Observation notes from a parent

We had so many wonderful visits from parents over the last several months coming to observe. Thank you for taking the time to come and see your child’s classroom in action. Below is one parent’s notes we thought you might be interested in.

When difficult to understand articulation of a child, lead guide asked clear and concise line of questioning to elicit more information

Assistant guide seemed to flow in/out of sharing information with the kids without being intrusive to what they were engaged in

Children seemed to have a real mastery of many things in their environment

Children doing independent work appeared focused & interested in the activity they were engaged in

Folding napkins together as a cooperative activity is a naturalistic way to emphasize partnership and joint attention

Observed often…peers asking their peers for help vs. asking an adult

The multi-sensory approach to learning geography was exciting to watch (maps, globe, puzzle etc). This really kept children’s interest level up.

The ease of transition from one self-directed activity to the next and the time on task spent with each preferred activity is apparent. One can presume these nurtured skills will contribute to good study habits and self-discipline in future education settings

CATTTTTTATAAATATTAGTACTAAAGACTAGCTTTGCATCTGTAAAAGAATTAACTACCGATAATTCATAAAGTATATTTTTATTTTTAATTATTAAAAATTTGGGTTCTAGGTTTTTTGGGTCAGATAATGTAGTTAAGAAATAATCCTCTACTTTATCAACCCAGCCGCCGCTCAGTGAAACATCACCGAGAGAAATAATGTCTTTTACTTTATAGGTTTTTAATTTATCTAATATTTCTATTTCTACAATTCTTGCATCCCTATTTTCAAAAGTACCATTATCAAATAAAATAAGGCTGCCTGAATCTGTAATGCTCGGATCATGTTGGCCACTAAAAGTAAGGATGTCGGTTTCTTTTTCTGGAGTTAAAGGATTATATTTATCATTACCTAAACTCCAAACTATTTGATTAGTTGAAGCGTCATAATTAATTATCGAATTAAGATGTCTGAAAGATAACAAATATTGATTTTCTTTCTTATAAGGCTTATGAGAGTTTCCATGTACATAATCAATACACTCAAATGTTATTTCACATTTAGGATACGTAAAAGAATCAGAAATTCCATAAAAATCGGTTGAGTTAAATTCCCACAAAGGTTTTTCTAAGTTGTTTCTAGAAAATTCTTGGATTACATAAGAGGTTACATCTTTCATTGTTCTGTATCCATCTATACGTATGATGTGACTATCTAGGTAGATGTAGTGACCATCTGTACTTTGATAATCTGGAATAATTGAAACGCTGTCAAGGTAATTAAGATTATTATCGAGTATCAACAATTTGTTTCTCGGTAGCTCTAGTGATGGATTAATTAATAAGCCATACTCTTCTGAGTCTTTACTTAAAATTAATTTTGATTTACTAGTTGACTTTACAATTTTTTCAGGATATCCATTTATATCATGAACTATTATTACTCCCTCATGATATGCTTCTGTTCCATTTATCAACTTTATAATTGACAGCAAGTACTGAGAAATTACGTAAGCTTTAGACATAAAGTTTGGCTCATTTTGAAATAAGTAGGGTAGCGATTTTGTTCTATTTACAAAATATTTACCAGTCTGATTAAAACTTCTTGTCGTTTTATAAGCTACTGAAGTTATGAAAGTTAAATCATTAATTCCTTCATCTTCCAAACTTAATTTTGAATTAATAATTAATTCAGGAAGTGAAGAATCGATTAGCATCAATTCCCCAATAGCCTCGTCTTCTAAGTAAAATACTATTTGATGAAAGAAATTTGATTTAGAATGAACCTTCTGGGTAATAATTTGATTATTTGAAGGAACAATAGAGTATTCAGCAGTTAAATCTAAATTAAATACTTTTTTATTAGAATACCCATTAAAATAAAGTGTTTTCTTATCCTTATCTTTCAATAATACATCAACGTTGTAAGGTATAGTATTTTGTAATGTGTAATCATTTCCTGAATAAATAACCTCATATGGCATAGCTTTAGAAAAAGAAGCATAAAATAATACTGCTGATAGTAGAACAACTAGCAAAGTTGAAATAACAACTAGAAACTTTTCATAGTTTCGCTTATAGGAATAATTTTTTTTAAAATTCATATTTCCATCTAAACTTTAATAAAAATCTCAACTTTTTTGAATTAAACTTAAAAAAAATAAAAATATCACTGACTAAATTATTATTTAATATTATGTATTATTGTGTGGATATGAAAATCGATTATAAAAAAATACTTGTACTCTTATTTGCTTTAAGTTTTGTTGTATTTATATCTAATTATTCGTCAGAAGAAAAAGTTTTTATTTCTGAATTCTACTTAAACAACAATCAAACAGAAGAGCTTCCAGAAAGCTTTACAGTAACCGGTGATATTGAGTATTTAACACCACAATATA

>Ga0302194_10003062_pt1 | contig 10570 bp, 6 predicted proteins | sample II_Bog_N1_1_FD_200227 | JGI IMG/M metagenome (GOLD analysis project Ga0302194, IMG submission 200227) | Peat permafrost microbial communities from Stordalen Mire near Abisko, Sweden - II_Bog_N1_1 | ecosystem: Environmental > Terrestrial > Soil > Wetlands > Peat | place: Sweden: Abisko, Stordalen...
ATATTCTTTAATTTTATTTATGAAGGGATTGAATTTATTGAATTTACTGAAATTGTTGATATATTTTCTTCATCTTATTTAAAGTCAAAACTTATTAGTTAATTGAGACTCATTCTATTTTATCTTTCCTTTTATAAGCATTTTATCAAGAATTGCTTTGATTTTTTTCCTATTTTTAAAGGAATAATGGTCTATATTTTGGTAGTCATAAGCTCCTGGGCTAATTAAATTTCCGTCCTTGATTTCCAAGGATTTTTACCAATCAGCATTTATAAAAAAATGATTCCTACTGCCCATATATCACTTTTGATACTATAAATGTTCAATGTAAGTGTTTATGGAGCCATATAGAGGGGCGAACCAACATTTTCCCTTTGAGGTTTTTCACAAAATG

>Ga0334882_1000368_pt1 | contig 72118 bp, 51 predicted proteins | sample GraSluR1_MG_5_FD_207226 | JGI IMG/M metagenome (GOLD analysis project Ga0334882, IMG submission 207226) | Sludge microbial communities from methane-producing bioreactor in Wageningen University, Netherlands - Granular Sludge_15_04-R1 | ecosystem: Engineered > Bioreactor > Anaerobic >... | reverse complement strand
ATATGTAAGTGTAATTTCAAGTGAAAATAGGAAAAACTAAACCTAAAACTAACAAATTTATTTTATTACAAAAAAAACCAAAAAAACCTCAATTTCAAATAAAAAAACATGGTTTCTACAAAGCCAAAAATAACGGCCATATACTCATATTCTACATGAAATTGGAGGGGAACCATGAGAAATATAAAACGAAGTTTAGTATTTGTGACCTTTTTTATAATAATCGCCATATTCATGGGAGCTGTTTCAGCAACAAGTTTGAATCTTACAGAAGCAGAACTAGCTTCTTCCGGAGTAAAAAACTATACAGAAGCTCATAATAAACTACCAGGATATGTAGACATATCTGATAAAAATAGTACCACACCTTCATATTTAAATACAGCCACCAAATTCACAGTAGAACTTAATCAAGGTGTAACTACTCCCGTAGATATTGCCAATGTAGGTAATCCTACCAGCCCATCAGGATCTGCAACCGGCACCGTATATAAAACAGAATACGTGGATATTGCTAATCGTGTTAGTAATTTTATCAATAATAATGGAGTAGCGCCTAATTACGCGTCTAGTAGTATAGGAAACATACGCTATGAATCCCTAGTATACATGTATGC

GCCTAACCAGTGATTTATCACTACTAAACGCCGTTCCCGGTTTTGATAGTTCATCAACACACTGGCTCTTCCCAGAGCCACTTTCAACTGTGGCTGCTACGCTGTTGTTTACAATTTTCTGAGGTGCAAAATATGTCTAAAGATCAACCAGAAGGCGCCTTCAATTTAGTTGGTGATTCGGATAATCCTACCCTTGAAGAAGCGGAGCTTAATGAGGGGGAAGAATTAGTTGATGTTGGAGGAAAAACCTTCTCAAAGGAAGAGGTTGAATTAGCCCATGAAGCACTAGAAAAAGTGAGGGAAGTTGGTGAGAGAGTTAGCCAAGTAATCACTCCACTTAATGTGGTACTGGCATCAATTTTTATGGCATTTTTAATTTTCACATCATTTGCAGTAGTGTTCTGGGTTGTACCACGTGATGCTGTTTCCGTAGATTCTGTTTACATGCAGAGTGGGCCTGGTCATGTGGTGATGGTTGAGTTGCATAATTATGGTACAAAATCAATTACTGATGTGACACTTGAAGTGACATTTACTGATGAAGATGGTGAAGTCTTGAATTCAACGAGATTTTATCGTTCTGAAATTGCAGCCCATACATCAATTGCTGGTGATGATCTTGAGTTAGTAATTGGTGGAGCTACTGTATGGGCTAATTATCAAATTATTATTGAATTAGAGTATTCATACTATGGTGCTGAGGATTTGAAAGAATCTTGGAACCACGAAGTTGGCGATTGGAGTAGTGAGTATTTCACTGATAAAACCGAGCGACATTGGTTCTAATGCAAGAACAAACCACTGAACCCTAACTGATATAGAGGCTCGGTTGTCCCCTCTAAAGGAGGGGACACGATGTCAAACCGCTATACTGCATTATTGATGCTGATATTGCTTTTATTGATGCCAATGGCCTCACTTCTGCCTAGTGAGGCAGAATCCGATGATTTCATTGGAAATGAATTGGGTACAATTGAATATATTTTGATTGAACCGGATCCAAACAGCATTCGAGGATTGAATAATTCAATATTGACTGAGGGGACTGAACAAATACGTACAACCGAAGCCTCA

At different times of the morning there were several children on the periphery of the class, not engaged in anything. The guides would check in with these children not necessarily to give directions rather to point out options available in room-children then self directed into an activity

It was nice to see the level of trust given to the students regarding certain materials (e.g. real glass for drinking vs. plastic/paper cups, real silverware) Eco-friendly too!

There were times when some of the children looked bored…wandering around room or just sitting on a chair. Upon closer observation though, the children were actually surveying their choices or contemplating options about what they could do to engage themselves in an activity of interest. This was a nice example of self-reflection & thoughtfulness.
RESPECT permeates in the air:
Adult to Child
Child to Adult
Child to Child
Adult to Adult

Attention to task and the ability to screen out unnecessary distractions were spotlighted when someone accidentally broke a glass. Most children stopped what they were doing for a brief second, looked around, took in what had happened and then re-engaged back to their work. It was nice to see that there were able to make a quick decision as if to say “This doesn’t have to do with me I can just go back to what I am doing”.

Several times an item fell on the floor right in front of the adult (e.g. child was showing guide something and it dropped out of their hand). The child always took responsibility for bending down and picking up the item-there was not an assumption on the child’s part that the adult would do it for them

There were many examples of a child completing a task and wanting to share their accomplishment with someone. It was great to see that their first impulse was to share with a peer vs. going straight to an adult.